One of the most effective techniques anti-spam products have to block spam messages from reaching your inbox is reputation filtering.
Yes, to a degree, anti-spam solutions may still look for v1@gr@and Mrs. Gaddafi offering you $40 million, but the biggest bang for your buck comes from reputation.
What do you do if you are a spammer? Figure out a way to get a legitimate mail provider to deliver your messages for you…
Here is an example. You can see I have received six emails, all from “Picasa Web Albums” offering me some very spammy subjects. How do they do this? They are simply creating bogus accounts on Google Picasa, uploading a photo of their product, then “sharing” this photo with a personalized spammy message.
Even worse is the abuse of Yahoo! Groups. It has been standard practice for many years that mailing lists require you to confirm you want to subscribe.
Yahoo! Groups seems to have a mechanism built for the convenience of spammers, the ability to add anyone to a group without their permission. Here is an example invitation from a spammer:
Upon receiving something like this you might think you could safely ignore it and not be subscribed. Instead when you read the fine print it explains you are already subscribed to this group and you have to opt-out to not receive messages.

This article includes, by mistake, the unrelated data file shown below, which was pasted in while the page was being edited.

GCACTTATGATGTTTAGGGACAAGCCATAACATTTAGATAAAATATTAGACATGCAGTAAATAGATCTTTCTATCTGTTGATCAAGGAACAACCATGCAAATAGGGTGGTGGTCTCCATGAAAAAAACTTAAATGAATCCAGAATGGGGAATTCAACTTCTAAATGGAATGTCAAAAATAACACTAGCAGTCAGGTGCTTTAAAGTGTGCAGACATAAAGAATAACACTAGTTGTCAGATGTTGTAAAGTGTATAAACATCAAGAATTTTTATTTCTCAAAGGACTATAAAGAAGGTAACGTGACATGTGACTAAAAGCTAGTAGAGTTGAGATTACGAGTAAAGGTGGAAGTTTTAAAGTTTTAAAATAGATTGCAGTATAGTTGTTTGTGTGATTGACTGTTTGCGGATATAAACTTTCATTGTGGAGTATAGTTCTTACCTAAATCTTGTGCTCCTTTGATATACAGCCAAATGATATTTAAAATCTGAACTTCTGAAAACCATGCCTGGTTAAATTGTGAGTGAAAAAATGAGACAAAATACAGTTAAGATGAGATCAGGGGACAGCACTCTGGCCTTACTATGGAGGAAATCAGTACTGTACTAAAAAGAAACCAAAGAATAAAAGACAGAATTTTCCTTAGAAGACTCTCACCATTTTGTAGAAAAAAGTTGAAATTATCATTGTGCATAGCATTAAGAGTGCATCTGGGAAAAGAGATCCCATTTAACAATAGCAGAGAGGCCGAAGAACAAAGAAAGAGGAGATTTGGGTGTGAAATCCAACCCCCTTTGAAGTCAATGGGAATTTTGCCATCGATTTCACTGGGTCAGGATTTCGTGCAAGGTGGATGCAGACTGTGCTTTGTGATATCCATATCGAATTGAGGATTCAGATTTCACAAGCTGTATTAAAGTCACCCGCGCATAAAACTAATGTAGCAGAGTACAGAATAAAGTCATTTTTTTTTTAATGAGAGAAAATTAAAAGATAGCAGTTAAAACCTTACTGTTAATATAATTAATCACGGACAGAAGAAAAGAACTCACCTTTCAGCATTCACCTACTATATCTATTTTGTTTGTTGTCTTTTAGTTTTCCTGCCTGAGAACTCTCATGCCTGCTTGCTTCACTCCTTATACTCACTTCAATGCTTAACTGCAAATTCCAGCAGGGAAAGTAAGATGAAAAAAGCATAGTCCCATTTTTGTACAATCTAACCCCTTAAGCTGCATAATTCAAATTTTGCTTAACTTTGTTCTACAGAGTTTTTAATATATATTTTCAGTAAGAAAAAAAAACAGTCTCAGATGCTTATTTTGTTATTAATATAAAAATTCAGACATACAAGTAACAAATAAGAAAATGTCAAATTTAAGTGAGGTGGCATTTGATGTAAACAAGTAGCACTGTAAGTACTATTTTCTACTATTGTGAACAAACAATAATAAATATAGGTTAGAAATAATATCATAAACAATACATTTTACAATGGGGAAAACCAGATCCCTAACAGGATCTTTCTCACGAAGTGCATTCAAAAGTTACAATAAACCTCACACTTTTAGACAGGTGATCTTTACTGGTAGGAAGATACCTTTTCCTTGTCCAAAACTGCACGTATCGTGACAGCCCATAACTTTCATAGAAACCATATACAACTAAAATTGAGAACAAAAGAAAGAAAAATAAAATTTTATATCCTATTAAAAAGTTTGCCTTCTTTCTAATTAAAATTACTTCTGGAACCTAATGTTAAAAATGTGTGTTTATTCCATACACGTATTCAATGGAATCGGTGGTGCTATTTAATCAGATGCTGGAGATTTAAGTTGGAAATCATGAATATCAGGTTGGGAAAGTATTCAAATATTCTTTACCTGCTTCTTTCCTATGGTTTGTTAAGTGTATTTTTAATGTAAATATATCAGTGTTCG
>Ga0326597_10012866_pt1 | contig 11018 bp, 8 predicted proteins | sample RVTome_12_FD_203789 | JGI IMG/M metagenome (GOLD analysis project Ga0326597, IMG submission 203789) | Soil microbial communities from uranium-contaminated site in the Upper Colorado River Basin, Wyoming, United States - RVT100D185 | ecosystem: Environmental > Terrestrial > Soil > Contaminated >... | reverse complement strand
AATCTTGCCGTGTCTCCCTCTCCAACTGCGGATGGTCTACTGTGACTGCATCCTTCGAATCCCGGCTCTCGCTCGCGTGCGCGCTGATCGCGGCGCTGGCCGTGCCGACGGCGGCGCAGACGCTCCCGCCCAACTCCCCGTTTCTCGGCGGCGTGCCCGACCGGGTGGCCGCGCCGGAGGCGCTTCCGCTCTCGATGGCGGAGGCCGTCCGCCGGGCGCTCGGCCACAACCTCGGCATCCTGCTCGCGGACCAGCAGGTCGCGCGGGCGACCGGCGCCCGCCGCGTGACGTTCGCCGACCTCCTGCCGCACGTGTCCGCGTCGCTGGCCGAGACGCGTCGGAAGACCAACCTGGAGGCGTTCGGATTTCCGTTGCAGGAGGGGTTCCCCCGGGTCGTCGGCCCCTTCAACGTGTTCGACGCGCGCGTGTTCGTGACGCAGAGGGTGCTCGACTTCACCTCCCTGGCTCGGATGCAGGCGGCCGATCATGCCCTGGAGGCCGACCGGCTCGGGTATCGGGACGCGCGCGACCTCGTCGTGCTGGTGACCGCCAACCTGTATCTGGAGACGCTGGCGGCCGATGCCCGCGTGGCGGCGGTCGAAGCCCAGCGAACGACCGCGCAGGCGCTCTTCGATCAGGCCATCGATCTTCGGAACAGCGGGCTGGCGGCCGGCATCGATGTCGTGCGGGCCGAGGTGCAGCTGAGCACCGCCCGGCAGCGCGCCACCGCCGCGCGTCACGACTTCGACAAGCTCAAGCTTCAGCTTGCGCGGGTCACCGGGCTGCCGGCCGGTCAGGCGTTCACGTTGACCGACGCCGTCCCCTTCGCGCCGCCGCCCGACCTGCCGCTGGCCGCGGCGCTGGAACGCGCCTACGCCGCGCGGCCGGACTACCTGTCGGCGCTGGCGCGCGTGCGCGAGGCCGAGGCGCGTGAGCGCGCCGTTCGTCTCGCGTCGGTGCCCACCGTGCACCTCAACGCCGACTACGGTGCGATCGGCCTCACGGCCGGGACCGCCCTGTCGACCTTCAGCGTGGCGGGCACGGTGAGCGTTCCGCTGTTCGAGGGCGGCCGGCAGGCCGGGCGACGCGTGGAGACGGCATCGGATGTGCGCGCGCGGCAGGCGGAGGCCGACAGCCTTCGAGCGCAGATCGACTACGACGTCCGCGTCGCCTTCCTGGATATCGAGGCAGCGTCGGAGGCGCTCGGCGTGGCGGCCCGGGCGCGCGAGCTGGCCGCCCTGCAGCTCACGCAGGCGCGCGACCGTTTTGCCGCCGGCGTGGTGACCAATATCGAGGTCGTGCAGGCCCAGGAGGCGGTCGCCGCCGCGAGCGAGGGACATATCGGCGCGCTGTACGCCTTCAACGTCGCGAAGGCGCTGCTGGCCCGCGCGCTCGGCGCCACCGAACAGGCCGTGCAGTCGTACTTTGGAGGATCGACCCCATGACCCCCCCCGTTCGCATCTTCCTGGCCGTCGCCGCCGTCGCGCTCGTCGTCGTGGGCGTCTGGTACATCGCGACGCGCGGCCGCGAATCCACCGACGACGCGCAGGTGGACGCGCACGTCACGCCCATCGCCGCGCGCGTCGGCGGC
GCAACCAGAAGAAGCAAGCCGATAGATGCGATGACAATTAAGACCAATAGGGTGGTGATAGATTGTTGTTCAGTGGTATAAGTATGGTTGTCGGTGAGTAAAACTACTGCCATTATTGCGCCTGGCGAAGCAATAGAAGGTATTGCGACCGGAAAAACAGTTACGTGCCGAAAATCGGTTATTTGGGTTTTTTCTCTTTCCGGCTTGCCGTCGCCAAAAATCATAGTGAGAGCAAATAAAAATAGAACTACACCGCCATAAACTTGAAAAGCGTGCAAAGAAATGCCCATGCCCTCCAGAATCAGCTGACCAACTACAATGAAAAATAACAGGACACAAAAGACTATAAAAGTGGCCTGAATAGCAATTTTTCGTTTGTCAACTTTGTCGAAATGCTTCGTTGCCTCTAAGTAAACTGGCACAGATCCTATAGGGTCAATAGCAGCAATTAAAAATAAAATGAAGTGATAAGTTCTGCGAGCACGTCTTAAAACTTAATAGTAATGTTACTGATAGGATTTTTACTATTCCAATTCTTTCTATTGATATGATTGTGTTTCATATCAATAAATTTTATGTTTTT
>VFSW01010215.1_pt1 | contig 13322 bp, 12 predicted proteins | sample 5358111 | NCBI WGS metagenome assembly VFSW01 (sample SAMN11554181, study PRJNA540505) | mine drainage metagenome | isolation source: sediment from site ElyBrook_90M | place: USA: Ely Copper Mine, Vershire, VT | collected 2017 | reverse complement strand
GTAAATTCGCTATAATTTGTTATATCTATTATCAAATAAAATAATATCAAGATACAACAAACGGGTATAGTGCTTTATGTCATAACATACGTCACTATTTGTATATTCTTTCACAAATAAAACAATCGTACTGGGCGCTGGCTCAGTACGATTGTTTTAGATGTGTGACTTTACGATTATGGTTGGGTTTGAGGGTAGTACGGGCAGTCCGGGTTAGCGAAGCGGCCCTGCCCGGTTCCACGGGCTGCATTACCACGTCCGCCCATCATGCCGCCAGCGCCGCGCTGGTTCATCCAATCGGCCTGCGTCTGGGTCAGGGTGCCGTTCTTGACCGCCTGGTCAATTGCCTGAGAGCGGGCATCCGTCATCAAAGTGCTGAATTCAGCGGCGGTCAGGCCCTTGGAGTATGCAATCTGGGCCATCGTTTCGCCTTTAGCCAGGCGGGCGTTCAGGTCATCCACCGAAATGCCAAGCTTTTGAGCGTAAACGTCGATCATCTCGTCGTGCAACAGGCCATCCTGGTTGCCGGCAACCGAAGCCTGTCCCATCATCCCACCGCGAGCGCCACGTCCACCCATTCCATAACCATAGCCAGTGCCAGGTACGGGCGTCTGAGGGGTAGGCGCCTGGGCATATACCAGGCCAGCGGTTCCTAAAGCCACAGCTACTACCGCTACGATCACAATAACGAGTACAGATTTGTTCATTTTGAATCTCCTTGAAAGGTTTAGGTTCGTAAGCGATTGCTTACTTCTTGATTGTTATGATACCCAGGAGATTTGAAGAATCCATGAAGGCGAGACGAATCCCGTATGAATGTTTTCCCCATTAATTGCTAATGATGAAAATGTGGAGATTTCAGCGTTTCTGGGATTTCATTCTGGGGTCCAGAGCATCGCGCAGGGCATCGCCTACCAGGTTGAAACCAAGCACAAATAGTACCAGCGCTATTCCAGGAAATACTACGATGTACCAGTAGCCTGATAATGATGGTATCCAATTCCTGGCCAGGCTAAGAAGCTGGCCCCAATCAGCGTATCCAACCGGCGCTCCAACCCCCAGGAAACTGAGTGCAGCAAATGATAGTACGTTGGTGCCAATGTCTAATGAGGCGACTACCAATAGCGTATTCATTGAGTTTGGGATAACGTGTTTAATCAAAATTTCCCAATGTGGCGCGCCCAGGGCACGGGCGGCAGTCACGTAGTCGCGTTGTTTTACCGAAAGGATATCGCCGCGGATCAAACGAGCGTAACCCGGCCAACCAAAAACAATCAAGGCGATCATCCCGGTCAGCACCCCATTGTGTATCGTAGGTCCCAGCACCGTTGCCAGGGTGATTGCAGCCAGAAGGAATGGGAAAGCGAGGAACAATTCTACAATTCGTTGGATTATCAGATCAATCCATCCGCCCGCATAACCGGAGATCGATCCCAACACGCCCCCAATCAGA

Every time the spammer wants to reach you he can now depend on Yahoo! to send his message, digitally sign it with DKIM, have valid SPF records and successfully evade reputation-based spam filters.
I’m not sure what Yahoo! or Google were thinking when they created systems that allow people to arbitrarily use their email systems to spam people, without any confirmation that the recipient is interested in communicating with the sender.
You can opt-out of receiving these messages, but you shouldn’t have to. To test this I clicked the link Yahoo! says will allow me to prevent future spams. I clicked it and got to a page that read:
“Sorry, that link has expired. We do this to prevent abuse.”
Huh? I am the victim and you are preventing me from opting out of your ill thought policy? I tried again on a newer spam and was successful in opting out.
Oddly they make me confirm my decision not to let them spam me, very strange workflow here. I expect that Google and Yahoo! should seek our permission before allowing third parties to abuse their systems for sending spam.
Source :- http://nakedsecurity.sophos.com
- Attack of the Spam (educlaytion.com)
- Censorship, Email and Politics (circleid.com)
- Our anti-spam initiatives (share.skype.com)
- More on Spam Comments (graphiclineweb.wordpress.com)